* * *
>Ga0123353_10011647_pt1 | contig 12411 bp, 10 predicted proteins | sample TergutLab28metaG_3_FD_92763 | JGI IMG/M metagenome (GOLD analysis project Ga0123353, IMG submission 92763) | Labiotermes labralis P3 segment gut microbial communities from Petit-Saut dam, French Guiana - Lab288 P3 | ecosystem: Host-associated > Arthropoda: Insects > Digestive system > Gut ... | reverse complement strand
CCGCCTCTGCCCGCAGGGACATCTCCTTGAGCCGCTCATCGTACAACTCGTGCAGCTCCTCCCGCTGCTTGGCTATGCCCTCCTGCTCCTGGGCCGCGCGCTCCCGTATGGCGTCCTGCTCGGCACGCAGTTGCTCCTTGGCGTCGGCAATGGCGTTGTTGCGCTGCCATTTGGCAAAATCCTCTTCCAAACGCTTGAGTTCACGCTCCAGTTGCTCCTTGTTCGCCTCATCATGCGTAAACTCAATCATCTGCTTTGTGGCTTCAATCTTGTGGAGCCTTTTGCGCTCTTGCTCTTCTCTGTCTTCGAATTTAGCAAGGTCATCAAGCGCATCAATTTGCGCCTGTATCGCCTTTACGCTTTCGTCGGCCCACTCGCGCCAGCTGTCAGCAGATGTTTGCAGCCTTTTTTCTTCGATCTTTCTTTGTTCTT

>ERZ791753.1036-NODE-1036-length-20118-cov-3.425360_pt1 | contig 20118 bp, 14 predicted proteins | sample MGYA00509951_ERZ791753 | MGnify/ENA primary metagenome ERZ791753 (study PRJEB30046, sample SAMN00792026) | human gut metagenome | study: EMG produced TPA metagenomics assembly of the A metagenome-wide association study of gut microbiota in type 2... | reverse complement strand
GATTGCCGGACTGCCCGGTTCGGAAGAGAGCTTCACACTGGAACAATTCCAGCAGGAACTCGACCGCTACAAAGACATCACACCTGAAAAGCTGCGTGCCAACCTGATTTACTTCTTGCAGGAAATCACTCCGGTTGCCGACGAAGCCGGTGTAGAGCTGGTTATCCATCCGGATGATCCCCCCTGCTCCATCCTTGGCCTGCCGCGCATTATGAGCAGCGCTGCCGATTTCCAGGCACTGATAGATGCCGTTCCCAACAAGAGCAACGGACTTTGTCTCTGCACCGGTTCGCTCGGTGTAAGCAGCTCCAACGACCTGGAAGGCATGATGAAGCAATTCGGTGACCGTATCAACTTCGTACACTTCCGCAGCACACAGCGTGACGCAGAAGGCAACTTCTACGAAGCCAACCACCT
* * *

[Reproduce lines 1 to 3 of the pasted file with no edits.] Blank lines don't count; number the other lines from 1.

>Ga0123353_10011647_pt1 | contig 12411 bp, 10 predicted proteins | sample TergutLab28metaG_3_FD_92763 | JGI IMG/M metagenome (GOLD analysis project Ga0123353, IMG submission 92763) | Labiotermes labralis P3 segment gut microbial communities from Petit-Saut dam, French Guiana - Lab288 P3 | ecosystem: Host-associated > Arthropoda: Insects > Digestive system > Gut ... | reverse complement strand
CCGCCTCTGCCCGCAGGGACATCTCCTTGAGCCGCTCATCGTACAACTCGTGCAGCTCCTCCCGCTGCTTGGCTATGCCCTCCTGCTCCTGGGCCGCGCGCTCCCGTATGGCGTCCTGCTCGGCACGCAGTTGCTCCTTGGCGTCGGCAATGGCGTTGTTGCGCTGCCATTTGGCAAAATCCTCTTCCAAACGCTTGAGTTCACGCTCCAGTTGCTCCTTGTTCGCCTCATCATGCGTAAACTCAATCATCTGCTTTGTGGCTTCAATCTTGTGGAGCCTTTTGCGCTCTTGCTCTTCTCTGTCTTCGAATTTAGCAAGGTCATCAAGCGCATCAATTTGCGCCTGTATCGCCTTTACGCTTTCGTCGGCCCACTCGCGCCAGCTGTCAGCAGATGTTTGCAGCCTTTTTTCTTCGATCTTTCTTTGTTCTT

>ERZ791753.1036-NODE-1036-length-20118-cov-3.425360_pt1 | contig 20118 bp, 14 predicted proteins | sample MGYA00509951_ERZ791753 | MGnify/ENA primary metagenome ERZ791753 (study PRJEB30046, sample SAMN00792026) | human gut metagenome | study: EMG produced TPA metagenomics assembly of the A metagenome-wide association study of gut microbiota in type 2... | reverse complement strand